Katina Michael is an associate professor in the School of Information Systems and Technology and a member of the Institute for Innovation in Business and Social Research (IIBSOR) at the University of Wollongong. She is the IEEE Technology and Society Magazine editor-in-chief and also serves on the editorial board of Elsevier’s Computers & Security journal. Since 2008 she has been a board member of the Australian Privacy Foundation.

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Alexander Hayes is a Phd scholar at the University of Wollongong, Faculty of Engineering and Information Sciences (EIS), School of Information Systems & Technology (SISAT). He has had industry experience in information systems, data sciences and web development with industry, government, not-for-profit in the arts, education, justice and welfare sectors.

Hayes is a visiting Researcher at Aalto UniversityLeGroupMedia Lab, Finland and Professional Associate with the College of Adjuncts at the University of CanberraINSPIRE Centre. He researches the social implications of emergent technologies with a focus on ethics and data sovereignty. Associated research interests include social media, networked & mobile learning, unmanned aerial systems, policing, privacy, state-society relations and national security.

His research is contributing to how academics and practitioners alike think critically about innovations such as Google Glass and related wearable technologies. As a web developer at the University of Wollongong he supports the Transnational Communication Community of Practice (TCCOP) and lectures in Social Informatics and the Workplace (ISIT203).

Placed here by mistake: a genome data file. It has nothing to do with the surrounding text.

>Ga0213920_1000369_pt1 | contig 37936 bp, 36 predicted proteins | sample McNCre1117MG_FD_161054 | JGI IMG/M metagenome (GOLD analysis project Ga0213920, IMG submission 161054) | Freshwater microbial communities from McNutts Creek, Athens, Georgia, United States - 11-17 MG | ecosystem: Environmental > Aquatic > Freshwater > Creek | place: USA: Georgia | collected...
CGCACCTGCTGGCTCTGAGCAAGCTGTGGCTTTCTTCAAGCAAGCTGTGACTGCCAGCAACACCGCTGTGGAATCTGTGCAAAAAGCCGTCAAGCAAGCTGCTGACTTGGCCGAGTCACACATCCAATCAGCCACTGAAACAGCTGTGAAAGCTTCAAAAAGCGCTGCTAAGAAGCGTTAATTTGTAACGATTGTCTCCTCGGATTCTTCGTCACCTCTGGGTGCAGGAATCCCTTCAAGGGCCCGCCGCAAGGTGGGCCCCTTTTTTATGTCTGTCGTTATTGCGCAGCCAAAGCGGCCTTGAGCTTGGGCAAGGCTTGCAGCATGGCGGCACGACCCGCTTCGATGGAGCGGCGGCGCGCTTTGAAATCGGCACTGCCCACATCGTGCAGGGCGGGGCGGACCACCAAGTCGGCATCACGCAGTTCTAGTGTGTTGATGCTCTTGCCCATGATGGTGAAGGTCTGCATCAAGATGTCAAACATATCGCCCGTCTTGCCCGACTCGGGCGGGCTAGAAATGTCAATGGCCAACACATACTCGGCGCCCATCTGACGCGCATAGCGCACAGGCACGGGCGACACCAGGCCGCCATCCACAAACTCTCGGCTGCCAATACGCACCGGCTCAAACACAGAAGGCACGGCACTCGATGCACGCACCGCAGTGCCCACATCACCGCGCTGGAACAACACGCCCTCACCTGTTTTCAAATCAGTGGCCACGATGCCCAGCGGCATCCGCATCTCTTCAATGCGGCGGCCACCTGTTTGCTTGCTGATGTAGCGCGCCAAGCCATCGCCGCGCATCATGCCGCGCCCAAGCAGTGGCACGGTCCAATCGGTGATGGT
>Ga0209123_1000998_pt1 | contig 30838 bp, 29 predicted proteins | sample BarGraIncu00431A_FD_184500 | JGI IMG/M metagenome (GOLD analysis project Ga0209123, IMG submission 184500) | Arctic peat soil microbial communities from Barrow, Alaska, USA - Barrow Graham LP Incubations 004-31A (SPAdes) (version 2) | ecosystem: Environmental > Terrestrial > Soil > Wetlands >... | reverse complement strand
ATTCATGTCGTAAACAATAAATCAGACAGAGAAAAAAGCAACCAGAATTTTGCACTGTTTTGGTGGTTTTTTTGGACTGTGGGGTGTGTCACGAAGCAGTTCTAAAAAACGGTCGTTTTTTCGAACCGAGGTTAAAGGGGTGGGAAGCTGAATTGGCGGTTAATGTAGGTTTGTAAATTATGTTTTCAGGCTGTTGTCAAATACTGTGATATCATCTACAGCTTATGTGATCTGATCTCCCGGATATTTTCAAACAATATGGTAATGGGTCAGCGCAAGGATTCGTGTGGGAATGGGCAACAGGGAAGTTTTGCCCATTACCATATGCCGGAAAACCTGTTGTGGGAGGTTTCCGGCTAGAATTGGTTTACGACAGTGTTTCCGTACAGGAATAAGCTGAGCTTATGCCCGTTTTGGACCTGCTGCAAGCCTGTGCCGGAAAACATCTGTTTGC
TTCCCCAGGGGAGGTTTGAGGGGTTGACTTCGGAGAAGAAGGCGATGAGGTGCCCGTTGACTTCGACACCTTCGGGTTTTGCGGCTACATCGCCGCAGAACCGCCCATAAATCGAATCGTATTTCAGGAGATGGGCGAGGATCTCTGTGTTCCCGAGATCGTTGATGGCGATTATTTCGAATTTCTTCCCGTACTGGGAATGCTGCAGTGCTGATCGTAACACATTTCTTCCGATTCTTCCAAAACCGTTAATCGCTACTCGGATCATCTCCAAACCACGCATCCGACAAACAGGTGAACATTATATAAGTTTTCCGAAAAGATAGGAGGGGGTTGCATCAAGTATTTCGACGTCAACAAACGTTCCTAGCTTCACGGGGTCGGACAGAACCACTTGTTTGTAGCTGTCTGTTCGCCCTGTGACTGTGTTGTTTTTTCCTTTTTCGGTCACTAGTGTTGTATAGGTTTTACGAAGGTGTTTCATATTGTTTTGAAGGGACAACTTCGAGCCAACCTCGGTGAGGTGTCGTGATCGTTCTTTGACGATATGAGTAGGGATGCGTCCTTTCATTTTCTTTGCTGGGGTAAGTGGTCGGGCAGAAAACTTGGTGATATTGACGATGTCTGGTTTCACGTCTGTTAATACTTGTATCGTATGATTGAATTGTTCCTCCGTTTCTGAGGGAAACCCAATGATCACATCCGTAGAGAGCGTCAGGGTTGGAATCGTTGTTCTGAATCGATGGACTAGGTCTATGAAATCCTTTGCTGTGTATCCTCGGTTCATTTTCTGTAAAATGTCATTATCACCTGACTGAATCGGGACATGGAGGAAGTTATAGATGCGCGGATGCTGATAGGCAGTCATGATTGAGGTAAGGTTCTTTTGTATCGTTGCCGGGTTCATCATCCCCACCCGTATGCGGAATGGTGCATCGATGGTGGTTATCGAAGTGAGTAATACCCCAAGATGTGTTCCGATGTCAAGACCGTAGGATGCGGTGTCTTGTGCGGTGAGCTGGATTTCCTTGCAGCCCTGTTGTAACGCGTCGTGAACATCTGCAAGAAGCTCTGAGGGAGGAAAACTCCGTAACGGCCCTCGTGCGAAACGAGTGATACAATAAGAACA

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Deniz Gokyer is a final year Master of Information Communication Technology student in the School of Information Systems and Technology at the University of Wollongong. Gokyer is presently engaged in research in the domain of wearable computing. He is investigating the social implications of emerging form factors of new wearables with a view to characterizing and predicting the industry's trajectory. 

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Jordan Brown is a Melbourne based independent film-maker, artist, and activist whose work focuses on the interface between the dominant culture of globalisation and the real impact on people, society and the environment. The social and environmental implications of technoculture is a current focus of Jordan’s work—specifically, research and development for a film project taking a critical view of today’s culture of screens, the ‘society of the spectacle,’ and the widespread fascination with simulacra facilitated by technology while the real world burns.

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